Attendees of the Dairy Strong conference, Jan. 13-15, in Madison, Wisconsin, enjoyed a rock-star lineup of speakers including Mike Rowe, host of the hit show Dirty Jobs. Rowe wowed the crowd with his keynote about how he had to change his own way of doing things to discover his true path in life.
When asked how dairy farmers can start to gain appreciation and trust from the American public, Rowe’s comments were lockstep with the vision for the Dairy Strong conference.
“It’s time to start talking to people who are addicted to chewing and swallowing,” Rowe said. “You are a victim of your own efficiency and success.”
The dairy economy, opportunities for market growth and immigration were distinct themes of the three-day event coordinated by the Dairy Business Association and its partners.
The dairy economy
With milk futures projected to be between $14 and $15 per hundredweight (cwt) for the first months of 2015, the dairy industry economic outlook was top-of-mind for attendees. However, it’s not quite 2009 all over again.
“We are in a different moment, but it won’t stay this way,” said Bruce Scherr, former chairman and CEO of Informa Economics Inc., a leading agricultural market research and consulting firm.
“Right now we have excesses and that’s why we have low [corn and milk] prices,” Scherr added.
Demand was high for milk and dairy products in both the international and domestic markets, and U.S. dairy farmers responded with an increased supply. As a result, the market is currently flooded and prices are at a steady decline.
However, Scherr believes that the best is yet to come. “The best years for dairy are in front of you,” he said. “There is a growing number of people with expanding incomes, and we will see dairy prices increase.”
The future of dairy growth
Continuing the economic conversation, the future of dairy growth both from a farm and processor standpoint was examined in a panel discussion moderated by John Umhoefer from the Wisconsin Cheese Makers Association.
Panelists included Mark Stephenson from the University of Wisconsin, Jay Waldvogel from Dairy Farmers of America and Mike Brown from Glanbia Foods Inc.
When asked about declining dairy prices, the panel agreed that the linkage to the global market is the reason for the price drop – and that won’t change any time soon.
“There have been years where it makes sense to sell cows and cash crop, and there are years like 2014, where it made sense to run $3 corn through cows to make $20 (cwt) milk,” Waldvogel said.
Since farmers don’t have that level of flexibility in the ag industry from year to year, periods of high prices are often followed by “lags,” according to Waldvogel.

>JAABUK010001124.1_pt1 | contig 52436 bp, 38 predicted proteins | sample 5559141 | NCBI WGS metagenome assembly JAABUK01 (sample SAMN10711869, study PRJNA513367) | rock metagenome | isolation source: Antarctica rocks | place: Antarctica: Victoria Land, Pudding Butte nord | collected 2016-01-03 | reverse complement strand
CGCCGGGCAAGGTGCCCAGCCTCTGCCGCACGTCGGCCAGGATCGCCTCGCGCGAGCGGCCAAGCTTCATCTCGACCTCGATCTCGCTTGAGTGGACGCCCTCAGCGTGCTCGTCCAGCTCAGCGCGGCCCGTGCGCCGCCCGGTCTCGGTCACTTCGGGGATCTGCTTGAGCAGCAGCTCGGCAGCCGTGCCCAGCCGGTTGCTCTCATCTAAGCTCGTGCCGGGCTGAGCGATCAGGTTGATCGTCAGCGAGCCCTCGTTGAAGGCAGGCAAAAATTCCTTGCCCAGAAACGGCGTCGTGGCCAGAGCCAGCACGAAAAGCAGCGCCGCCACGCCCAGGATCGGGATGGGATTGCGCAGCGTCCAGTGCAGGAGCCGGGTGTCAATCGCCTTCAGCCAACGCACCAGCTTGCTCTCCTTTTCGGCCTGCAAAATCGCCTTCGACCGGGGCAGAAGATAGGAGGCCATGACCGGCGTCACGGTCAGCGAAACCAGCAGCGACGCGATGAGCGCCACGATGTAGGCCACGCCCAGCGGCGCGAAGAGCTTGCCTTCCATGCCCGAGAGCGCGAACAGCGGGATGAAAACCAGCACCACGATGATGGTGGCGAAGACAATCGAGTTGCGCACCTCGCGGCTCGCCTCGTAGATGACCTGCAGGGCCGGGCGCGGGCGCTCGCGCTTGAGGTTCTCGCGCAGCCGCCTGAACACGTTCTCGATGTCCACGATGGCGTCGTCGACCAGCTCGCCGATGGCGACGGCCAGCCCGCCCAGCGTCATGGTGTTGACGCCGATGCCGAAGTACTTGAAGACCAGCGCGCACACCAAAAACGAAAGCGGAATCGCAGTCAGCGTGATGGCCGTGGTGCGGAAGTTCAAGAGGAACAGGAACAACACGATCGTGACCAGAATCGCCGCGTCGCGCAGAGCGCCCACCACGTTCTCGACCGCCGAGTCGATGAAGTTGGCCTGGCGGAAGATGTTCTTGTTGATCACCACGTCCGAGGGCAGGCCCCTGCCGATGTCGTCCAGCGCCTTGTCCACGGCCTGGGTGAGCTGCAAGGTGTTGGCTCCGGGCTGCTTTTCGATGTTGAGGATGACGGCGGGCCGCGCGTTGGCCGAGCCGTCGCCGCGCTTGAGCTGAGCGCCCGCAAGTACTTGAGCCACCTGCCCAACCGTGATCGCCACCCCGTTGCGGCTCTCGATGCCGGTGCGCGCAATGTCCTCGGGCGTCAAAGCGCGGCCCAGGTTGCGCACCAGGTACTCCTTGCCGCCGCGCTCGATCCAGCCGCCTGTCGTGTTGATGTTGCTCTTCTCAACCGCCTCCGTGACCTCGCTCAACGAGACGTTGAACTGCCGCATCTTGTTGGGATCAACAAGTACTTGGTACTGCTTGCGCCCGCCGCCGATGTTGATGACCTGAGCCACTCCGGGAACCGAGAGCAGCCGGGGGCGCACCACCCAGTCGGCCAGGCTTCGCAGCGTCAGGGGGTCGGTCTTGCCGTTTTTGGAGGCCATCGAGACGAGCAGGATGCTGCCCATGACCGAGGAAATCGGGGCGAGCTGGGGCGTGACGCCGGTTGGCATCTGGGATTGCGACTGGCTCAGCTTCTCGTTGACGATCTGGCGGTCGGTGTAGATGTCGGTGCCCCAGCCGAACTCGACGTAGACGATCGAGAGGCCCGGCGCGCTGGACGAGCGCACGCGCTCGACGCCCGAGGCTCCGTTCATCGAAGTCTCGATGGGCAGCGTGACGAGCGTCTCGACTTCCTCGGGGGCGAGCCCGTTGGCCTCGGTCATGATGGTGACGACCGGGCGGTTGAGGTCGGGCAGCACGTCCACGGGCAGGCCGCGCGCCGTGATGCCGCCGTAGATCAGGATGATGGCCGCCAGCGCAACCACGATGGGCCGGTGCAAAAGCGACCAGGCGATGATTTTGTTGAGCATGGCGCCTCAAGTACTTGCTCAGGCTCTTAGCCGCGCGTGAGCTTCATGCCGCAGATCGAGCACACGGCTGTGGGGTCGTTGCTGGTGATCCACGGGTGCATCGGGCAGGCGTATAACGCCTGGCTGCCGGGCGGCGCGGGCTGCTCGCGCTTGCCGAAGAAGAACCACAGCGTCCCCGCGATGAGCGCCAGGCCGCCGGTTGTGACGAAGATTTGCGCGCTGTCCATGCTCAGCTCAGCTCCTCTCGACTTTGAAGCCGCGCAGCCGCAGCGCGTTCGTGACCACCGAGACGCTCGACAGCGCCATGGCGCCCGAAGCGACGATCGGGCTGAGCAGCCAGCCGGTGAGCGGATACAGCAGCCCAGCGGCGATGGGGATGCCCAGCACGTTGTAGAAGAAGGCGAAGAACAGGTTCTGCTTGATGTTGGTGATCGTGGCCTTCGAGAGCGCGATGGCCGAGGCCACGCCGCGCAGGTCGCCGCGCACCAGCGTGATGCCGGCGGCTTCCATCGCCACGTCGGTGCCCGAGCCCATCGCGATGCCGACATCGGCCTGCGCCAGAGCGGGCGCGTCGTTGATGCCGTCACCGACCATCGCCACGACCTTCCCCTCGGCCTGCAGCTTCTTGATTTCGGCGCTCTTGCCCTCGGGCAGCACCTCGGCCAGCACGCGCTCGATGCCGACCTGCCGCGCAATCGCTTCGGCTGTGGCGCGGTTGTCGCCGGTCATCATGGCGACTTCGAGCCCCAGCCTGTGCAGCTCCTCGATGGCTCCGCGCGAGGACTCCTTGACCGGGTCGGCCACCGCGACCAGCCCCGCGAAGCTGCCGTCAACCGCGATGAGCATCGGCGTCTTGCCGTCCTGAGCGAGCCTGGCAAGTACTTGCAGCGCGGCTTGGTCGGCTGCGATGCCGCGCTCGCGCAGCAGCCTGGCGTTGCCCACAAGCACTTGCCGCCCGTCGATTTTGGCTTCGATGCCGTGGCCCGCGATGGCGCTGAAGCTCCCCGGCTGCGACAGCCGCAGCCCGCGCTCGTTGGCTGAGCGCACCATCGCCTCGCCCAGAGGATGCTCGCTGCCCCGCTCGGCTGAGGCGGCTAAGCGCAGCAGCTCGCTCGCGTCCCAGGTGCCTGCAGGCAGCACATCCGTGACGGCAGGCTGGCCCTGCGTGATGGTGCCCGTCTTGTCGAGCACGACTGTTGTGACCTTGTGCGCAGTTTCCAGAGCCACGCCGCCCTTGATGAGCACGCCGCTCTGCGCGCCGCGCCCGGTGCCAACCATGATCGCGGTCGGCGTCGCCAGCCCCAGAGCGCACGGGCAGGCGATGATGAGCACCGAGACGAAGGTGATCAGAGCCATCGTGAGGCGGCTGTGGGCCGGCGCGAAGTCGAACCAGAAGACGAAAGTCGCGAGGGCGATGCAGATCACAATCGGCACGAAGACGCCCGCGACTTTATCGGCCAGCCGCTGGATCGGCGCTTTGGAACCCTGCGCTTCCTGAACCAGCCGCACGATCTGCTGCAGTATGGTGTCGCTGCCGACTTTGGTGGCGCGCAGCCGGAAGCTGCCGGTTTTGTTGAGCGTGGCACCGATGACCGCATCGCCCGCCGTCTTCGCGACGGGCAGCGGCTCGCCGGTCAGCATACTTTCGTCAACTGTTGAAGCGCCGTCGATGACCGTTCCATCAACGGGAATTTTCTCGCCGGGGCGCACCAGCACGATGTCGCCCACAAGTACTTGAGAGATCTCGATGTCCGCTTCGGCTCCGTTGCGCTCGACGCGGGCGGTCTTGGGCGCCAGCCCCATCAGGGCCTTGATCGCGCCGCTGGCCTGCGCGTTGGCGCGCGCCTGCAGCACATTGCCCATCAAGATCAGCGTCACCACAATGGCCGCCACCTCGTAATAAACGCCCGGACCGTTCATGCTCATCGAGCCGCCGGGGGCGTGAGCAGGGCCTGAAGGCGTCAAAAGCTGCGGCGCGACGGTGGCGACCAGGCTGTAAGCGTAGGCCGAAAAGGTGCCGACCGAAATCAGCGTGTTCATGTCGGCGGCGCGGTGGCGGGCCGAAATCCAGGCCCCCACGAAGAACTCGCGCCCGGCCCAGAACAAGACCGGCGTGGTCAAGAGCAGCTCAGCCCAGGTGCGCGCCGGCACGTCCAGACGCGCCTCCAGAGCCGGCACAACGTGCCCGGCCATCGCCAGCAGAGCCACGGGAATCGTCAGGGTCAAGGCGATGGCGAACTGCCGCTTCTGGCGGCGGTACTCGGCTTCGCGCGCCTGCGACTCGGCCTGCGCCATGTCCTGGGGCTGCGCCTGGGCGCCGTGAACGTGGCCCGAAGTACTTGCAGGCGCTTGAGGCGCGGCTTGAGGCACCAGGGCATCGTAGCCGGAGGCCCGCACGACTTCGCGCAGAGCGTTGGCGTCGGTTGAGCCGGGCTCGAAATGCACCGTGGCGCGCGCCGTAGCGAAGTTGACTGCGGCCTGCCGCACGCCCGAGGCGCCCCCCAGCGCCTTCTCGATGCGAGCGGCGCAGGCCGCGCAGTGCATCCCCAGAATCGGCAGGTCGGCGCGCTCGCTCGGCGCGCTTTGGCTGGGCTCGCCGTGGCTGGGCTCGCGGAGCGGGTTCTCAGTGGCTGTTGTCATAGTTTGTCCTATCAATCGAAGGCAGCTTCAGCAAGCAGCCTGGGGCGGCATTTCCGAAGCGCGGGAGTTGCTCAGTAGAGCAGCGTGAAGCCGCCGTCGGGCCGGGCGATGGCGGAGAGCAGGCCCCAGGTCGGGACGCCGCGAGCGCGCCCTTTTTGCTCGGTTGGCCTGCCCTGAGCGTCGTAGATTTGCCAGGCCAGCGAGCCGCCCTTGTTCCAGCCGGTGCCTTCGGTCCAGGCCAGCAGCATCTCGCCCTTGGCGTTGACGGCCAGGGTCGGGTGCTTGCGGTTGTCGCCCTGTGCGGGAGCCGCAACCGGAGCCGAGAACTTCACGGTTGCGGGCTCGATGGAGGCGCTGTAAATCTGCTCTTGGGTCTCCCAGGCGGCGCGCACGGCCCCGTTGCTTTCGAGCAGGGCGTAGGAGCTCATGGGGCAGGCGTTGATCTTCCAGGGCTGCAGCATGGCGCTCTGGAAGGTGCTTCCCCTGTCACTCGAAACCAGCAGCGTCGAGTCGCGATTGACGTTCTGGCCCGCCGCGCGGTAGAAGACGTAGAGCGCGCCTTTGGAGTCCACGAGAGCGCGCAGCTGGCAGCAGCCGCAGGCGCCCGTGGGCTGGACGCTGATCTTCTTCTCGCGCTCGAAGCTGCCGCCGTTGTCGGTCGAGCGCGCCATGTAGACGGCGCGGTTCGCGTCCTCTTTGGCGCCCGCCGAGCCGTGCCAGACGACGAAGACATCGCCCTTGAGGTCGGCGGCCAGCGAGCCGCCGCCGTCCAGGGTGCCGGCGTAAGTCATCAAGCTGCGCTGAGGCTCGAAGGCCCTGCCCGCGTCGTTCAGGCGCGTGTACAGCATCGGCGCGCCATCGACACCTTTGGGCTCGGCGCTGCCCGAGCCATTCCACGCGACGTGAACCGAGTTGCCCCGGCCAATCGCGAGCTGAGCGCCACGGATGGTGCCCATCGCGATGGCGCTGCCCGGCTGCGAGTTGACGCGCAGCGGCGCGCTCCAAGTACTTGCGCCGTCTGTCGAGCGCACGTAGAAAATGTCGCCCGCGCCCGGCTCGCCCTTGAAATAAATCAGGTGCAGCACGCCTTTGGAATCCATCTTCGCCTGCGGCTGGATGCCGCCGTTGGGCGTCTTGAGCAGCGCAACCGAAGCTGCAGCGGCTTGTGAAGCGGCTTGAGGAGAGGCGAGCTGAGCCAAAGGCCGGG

The panelists agreed that long term, international trade will grow the U.S. dairy industry and urged dairy farmers not to worry too much about the slowing dairy economy in the first half of 2015.
One cannot talk about the employment and labor issues in the dairy industry without also talking about immigration. According to Kelly Fortier, attorney and partner with Michael Best & Friedrich, upwards of 50 percent of immigrant workers in U.S. agriculture lack legal authorization.
In states like Wisconsin, an estimated 40 percent of immigrant workers on dairy farms lack legal status.
“[Immigration] audits have increased. The government will never tell you what causes them to show up,” Fortier said.
For employers, it’s important to have a strong Form I-9 program and to be aware of document fraud. Some people think that more is better when it comes to forms of identification, but Fortier encourages employers to submit what is required, rather than going above and beyond.
In November, President Obama issued a series of executive actions.
So what should farmers do now? “Right now, you don’t need to do anything differently; just make sure you have a strong I-9 protocol,” Fortier said. “If an employee gives you an update for their I-9, you can still keep them.”
Not your average dairy meeting
This was the first year for the Dairy Strong conference, and organizers plan to make it an annual event. The conference theme, “Gain the Edge,” was totally appropriate given the line-up of speakers and events.
In addition to economic and immigration issues, technology, efficiency and crisis management were focal points of the event. To learn more about Dairy Strong and the Dairy Business Association of Wisconsin, visit the website.PD
Maria F. McGinnis is a freelance writer based in Sun Prairie, Wisconsin.
PHOTO 1: Owners and managers as well as dairy industry professionals attended the Dairy Strong conference in Madison, Wisconsin, this past January.
PHOTO 2: “We need to get this country reconnected with hard work,” said Mike Rowe, host of the hit TV show Dirty Jobs and the new series on CNN, Somebody’s Gotta Do It.
PHOTO 3: Jacob and Lauren Brey of Sturgeon Bay, Wisconsin, network with fellow dairy professionals before one of the sessions at the Dairy Strong conference.
PHOTO 4: Attorney and speaker Kelly Fortier said during one of the conference’s breakout sessions that immigration reform isn’t going to happen until there is bi-partisan buy-in. Photos courtesy of Maria F. McGinnis and Patrick Flood for DBA.